Healthcare scientists revolutionise stroke rehabilitation

Computer x-ray

Healthcare scientists and clinicians at the Royal Berkshire Hospital are using gaming technology to revolutionise the rehabilitation of stroke patients in Reading.

A new NHS Confederation presentation exploring how commissioners can support innovation, published on Friday, explains how.

Working with Microsoft Kinect, the developers of the Xbox games console, healthcare scientists at the Royal Berkshire are writing programmes to address stoke patients' specific needs and are seeing significant improvement in clinical outcomes.

Using the latest developments in medical physics, the initiative has also reported increased uptake and enthusiasm from patients and their families, reduced levels of depression, and enabled patients to continue their rehabilitation at home, without the need of NHS staff.

“A big part of rehabilitation is trying to enjoy what you do and the sense of achievement [from using the console] gives you that sensation,” a patient using the adapted device said.

Achievements and independence

The case study is discussed in the latest interactive presentation from the Confederation’s Health sciences and the NHS project, which brings NHS boards and healthcare scientists together to help create the right environment to support scientific breakthroughs.

“One of the good things about Xbox Kinect is that you can note the improvements in their [patient’s] score, actually looking at how that translates into what they’re able to do for themselves in terms of their standing balance and their arm strength, and looking at how that translates into them becoming more independent,” a clinician involved in the initiative remarked.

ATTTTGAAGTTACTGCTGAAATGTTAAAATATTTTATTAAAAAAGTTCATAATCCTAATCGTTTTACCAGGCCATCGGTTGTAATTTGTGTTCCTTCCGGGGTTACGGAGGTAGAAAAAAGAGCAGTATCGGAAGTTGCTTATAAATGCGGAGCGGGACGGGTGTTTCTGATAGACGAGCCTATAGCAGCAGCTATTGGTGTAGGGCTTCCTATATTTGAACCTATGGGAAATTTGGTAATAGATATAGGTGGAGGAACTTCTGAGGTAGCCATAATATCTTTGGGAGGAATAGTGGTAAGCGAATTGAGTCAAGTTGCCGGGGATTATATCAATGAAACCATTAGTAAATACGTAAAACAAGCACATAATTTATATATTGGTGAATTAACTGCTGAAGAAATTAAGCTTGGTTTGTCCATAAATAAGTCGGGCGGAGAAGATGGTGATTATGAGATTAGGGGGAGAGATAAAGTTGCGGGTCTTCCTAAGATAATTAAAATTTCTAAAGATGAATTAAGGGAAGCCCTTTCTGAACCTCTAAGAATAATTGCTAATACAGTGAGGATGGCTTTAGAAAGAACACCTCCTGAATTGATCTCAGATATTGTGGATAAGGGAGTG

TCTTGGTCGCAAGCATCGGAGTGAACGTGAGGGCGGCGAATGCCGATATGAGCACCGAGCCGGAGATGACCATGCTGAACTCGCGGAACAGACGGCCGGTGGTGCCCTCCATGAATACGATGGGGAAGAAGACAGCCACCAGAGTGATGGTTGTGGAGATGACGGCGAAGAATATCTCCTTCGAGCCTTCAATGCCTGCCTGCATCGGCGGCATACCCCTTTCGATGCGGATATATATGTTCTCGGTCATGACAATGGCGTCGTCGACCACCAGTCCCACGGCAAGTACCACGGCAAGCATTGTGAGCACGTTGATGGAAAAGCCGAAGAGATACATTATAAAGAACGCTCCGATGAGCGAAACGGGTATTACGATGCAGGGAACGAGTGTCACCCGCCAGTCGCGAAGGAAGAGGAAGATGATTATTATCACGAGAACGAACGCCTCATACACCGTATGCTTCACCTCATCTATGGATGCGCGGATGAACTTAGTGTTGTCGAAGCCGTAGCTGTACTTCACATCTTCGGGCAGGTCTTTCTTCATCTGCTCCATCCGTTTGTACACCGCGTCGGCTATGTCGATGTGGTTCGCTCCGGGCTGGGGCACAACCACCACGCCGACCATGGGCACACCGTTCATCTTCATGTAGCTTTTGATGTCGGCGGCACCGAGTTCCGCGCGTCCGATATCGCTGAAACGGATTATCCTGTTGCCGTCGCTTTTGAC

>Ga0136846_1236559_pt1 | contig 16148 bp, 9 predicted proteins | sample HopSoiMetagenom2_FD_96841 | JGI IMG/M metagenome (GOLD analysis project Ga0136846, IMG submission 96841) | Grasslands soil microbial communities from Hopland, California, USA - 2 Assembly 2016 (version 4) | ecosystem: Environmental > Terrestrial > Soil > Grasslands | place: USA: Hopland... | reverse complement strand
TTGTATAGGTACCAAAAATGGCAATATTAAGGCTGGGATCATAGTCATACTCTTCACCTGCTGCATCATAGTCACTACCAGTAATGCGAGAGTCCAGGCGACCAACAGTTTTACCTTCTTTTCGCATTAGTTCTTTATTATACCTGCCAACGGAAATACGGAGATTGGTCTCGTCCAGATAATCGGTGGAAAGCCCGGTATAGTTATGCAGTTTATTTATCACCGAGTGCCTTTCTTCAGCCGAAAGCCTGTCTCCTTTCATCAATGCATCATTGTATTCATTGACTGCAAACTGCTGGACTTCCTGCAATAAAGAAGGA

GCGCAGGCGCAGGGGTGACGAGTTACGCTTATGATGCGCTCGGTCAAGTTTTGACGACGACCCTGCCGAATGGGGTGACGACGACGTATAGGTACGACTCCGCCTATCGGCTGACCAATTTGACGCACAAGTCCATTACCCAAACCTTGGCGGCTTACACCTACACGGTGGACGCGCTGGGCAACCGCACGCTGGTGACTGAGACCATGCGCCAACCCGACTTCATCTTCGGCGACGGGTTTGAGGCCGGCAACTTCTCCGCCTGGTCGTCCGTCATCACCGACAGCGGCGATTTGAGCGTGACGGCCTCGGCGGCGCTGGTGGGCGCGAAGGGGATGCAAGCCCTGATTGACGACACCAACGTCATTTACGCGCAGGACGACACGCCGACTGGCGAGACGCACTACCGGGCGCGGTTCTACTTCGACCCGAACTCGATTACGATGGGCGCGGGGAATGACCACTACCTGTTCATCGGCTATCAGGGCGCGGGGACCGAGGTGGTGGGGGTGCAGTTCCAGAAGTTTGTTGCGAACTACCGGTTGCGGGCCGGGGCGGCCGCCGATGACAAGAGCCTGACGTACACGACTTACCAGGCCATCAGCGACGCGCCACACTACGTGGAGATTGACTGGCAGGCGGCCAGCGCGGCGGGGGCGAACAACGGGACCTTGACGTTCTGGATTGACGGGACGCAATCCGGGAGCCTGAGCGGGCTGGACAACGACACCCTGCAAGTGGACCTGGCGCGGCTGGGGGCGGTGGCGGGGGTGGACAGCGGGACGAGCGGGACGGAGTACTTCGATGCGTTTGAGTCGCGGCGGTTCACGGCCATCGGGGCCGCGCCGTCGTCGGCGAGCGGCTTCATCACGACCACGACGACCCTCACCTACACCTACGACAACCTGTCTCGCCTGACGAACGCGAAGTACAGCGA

How can commissioners incentivise innovation?

Published on 13 March, the start of the national Healthcare Sciences Week, the Confederation’s latest interactive presentation explores how commissioners can challenge and incentivise providers to encourage innovation. It also covers what opportunities commissioners have to fund developments to realise financial and patient benefits.

The practical resource features a second case study on pioneering developments in community-based pathology and diagnostics at the Bolton NHS Foundation Trust. And it shares learning on NHS Sheffield Clinical Commissioning Group’s processes and structures that are paying dividends in helping to drive innovation, patient care and choice.

With practical hits, tips and advice, the presentation provides commissioners with a whistle-stop tour of ways to support innovation in healthcare sciences.

Healthcare sciences and innovation

The resource is the second in a series of presentations from the Confederation’s health sciences project. The first, published in August 2014, explores the latest innovations in genomics and child respiratory care, and considers how trust boards can proactively engage and adopt new approaches. 

Healthcare Sciences Week, taking place from 13 to 22 March, promotes the work of healthcare science professionals and highlights how they make a difference to patients’ lives.

Find out more

Check out the interactive presentation: How can commissioners support innovation in healthcare sciences?

Find out more about Healthcare Sciences Week.

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